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Queen Victoria wore black for 40 years after Albert died.
Not black like a fashion statement. It wasn’t “her color.” She wore black like someone who is showing deep grief. Forty years of anguish until Victoria died, too.
That story intrigues me. Probably because I believe there was a point in there where Victoria felt ready to stop grieving, but she was uncertain how to shed the black mourning clothes. I’m not saying she wanted to go out in pastels, but perhaps a navy. Or dark green.
Some people think it was romantic. Victoria was wildly, madly in love in a way that few of us will ever have the chance to feel. And that could be true. But maybe, just maybe, she didn’t know how to allow herself to transition from the darkness. After all, if she showed up in something new, wouldn’t everyone assume that she had fully grieved her husband, that she no longer yearned for him? Did the green dress mean that she had moved on?
Or perhaps…she would want to venture out of her black clothes in stages. First, lose the shawl. Then, the petticoat. Then, the lace. Until, hopefully, she was a lighter version of herself. Maybe she could shed that grief in layers.
This will come as a shock, but I actually don’t know Queen Victoria personally. I know little about the woman, except that she was the one to propose to dear old Albert. I am merely speculating on her feelings: her battle with grief and the decision of when to let it go. I’ve never lost the love of my life, and I hope I never know what that feels like.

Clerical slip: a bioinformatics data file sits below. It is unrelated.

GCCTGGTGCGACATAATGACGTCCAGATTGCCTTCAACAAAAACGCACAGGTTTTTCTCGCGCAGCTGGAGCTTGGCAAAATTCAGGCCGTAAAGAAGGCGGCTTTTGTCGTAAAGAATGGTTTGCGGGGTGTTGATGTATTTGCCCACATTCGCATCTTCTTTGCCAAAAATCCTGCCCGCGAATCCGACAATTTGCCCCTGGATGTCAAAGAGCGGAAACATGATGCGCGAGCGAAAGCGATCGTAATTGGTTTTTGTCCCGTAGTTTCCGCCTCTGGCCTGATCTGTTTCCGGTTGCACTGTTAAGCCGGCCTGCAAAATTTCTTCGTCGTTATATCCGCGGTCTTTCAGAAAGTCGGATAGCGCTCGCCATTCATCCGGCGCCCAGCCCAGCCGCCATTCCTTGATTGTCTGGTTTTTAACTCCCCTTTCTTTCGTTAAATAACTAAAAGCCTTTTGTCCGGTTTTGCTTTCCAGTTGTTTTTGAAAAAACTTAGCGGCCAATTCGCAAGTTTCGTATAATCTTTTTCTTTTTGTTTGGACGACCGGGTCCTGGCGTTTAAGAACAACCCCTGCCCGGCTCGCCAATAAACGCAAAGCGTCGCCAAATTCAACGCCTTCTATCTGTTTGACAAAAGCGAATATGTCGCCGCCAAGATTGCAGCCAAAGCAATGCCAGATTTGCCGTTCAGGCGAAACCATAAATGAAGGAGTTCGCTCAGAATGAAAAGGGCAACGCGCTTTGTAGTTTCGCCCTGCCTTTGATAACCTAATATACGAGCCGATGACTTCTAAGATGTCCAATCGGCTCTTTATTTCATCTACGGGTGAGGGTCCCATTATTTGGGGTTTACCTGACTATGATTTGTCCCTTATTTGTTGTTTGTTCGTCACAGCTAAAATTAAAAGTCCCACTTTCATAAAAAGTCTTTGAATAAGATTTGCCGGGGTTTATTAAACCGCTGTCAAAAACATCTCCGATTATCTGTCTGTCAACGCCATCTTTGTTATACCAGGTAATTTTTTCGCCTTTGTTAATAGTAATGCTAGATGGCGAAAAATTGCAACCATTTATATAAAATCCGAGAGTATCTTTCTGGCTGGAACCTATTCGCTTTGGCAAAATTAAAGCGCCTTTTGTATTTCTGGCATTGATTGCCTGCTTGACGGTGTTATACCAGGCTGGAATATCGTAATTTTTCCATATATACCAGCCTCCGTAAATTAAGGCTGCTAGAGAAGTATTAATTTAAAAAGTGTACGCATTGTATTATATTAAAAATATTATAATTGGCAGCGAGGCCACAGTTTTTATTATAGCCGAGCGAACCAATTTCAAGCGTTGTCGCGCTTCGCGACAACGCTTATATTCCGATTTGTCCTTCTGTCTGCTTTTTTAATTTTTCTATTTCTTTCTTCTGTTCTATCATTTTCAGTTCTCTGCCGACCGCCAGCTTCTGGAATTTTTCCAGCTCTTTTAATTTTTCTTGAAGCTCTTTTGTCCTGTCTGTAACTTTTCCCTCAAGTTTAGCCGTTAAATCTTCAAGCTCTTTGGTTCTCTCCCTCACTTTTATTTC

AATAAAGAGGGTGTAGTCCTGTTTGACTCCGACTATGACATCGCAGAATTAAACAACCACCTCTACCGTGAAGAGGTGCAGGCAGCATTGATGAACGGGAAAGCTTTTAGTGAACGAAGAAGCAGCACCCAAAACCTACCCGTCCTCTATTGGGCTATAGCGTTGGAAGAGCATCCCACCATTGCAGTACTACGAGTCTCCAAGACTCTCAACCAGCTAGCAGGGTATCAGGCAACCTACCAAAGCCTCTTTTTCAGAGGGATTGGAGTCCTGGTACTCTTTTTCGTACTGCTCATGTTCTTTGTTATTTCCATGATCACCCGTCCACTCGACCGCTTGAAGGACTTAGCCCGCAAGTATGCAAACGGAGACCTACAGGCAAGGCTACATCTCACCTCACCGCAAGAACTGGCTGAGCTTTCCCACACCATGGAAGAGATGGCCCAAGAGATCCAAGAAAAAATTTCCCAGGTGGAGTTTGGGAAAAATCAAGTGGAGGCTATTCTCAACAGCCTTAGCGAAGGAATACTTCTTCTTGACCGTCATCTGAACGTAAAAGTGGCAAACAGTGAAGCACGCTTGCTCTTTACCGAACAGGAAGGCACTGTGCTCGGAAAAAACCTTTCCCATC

However, many of us have experienced unimaginable grief this year. Whether or not pandemic-related, most have lost someone or something important to us: a loved one, a memory, a year of life, or a special occasion reduced to a phone call. That is grief too. It’s acceptable to mourn.
I know the pandemic is not over, but the daffodils are out, and I feel spring in the air. I am filled with a sensation that we may just have a hint of normalcy soon. But the question remains: how long do we grieve what we lost when the season changes?
How long until we can stop wearing black?
What a long way to tell you I don’t have the answer.
And neither does anyone else.
What I want you to know is that on the days where the sun comes shining in and you are feeling bright and full of life, it is okay to put the green dress on. And in moments where the night is dark and even your bones feel lonely, it is okay to wrap the black shawl around you a little tighter.
And there will be times where you swear you will wear black for the next 40 years.
And times where you swear you will never wear black again.
And times when you decide that black is not grief—it is your style.
What a long and terrible and beautiful year for everyone on this planet.
So here is your permission to grieve.
And here is your permission to dance.
And here is your permission to fall into the spaces in between grief and laughter.
And here is your permission to change your feelings as frequently as your clothes.
Notice the good. Let it fill you.
I hope Victoria knew that.
I hope you do too.